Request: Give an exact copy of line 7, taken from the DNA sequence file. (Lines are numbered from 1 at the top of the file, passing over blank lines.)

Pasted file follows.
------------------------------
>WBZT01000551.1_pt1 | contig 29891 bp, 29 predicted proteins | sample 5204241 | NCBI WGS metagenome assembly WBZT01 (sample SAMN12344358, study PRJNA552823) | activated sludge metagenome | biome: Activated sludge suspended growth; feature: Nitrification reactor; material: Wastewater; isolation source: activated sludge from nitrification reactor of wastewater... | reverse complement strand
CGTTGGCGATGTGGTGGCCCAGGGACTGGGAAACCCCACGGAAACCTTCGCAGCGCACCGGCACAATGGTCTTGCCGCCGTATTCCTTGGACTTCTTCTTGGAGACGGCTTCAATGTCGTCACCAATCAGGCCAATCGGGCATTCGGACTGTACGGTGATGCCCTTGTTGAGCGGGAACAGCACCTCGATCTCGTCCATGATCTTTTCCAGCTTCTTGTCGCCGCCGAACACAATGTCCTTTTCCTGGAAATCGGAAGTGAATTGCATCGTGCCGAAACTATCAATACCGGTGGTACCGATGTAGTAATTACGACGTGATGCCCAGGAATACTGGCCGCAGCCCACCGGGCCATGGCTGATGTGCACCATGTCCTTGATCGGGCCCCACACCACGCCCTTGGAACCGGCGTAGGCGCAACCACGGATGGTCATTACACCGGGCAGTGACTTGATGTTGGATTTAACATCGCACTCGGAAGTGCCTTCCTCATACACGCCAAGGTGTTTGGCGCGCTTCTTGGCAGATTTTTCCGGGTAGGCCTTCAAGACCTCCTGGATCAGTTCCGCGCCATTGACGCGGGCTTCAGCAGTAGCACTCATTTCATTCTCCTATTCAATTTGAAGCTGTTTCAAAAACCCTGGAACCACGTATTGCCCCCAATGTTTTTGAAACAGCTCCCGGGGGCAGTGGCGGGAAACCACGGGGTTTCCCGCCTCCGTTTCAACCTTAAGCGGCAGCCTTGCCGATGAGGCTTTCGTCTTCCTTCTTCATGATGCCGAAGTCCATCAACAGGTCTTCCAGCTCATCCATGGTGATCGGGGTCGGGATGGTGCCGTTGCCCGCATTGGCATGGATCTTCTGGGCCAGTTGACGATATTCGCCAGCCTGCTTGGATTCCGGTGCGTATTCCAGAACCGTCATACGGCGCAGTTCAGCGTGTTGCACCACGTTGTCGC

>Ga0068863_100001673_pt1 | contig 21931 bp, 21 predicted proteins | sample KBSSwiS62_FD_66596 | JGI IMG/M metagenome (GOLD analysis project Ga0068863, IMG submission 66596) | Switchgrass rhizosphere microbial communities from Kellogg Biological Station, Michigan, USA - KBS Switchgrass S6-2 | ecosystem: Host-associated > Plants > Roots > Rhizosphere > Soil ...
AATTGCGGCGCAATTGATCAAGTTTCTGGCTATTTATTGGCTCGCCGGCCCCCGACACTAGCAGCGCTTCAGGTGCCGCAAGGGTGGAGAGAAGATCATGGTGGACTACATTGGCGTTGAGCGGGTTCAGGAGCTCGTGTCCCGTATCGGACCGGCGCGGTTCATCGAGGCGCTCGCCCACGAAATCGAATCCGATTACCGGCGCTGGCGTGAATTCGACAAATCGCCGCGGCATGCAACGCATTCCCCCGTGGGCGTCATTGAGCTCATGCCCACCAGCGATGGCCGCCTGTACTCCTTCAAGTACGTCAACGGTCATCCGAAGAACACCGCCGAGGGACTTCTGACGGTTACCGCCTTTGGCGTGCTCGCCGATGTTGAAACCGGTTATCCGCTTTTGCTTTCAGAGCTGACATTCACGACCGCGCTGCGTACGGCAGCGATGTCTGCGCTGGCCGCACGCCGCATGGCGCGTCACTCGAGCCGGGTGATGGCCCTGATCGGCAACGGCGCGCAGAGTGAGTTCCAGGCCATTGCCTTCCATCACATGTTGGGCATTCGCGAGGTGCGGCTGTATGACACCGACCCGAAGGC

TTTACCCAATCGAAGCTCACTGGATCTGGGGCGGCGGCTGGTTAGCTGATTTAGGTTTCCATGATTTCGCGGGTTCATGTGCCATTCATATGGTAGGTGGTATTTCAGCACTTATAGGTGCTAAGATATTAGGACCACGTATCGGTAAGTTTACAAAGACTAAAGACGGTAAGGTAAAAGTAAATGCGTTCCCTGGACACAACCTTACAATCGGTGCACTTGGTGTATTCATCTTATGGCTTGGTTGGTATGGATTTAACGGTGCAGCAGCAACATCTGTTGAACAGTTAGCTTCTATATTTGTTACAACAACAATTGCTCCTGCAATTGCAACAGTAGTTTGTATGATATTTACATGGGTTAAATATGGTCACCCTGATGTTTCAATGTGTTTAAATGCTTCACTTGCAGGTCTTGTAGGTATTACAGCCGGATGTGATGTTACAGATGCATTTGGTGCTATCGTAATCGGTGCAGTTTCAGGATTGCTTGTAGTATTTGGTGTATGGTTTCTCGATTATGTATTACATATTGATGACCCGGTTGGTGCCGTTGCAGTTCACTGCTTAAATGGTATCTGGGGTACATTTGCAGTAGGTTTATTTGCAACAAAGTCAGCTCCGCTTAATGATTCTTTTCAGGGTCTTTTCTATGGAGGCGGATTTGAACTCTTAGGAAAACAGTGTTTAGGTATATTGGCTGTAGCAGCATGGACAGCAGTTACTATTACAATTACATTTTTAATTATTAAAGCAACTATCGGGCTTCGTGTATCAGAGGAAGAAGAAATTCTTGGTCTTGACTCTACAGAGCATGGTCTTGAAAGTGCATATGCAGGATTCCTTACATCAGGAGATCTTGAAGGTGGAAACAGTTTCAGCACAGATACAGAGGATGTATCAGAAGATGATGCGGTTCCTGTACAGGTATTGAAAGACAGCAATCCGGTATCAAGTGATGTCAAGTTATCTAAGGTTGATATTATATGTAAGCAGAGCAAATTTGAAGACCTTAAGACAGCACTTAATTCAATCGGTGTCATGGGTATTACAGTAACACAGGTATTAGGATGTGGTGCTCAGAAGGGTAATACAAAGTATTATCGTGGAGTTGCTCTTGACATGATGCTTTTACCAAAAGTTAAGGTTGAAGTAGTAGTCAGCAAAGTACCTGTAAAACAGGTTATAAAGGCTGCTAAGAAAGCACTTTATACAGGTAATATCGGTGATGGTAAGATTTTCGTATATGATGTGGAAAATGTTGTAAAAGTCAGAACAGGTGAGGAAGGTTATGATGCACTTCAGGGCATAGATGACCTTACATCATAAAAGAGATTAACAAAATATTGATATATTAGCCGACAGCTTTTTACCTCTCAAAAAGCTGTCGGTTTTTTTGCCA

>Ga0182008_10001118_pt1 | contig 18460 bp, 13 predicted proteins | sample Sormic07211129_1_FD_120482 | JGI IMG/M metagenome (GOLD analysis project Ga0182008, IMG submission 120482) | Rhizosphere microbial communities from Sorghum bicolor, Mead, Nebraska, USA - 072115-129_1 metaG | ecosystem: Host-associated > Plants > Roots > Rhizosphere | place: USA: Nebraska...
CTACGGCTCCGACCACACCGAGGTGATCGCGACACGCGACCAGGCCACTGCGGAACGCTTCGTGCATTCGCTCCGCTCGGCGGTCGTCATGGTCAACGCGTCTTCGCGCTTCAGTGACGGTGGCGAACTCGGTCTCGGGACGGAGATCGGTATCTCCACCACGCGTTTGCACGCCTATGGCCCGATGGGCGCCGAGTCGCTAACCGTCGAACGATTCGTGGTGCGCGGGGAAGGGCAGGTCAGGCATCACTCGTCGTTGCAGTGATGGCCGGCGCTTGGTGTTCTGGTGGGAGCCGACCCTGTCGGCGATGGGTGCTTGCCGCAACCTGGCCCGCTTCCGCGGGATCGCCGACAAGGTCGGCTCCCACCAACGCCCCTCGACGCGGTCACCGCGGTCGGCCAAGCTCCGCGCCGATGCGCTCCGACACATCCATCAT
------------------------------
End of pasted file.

CTACGGCTCCGACCACACCGAGGTGATCGCGACACGCGACCAGGCCACTGCGGAACGCTTCGTGCATTCGCTCCGCTCGGCGGTCGTCATGGTCAACGCGTCTTCGCGCTTCAGTGACGGTGGCGAACTCGGTCTCGGGACGGAGATCGGTATCTCCACCACGCGTTTGCACGCCTATGGCCCGATGGGCGCCGAGTCGCTAACCGTCGAACGATTCGTGGTGCGCGGGGAAGGGCAGGTCAGGCATCACTCGTCGTTGCAGTGATGGCCGGCGCTTGGTGTTCTGGTGGGAGCCGACCCTGTCGGCGATGGGTGCTTGCCGCAACCTGGCCCGCTTCCGCGGGATCGCCGACAAGGTCGGCTCCCACCAACGCCCCTCGACGCGGTCACCGCGGTCGGCCAAGCTCCGCGCCGATGCGCTCCGACACATCCATCAT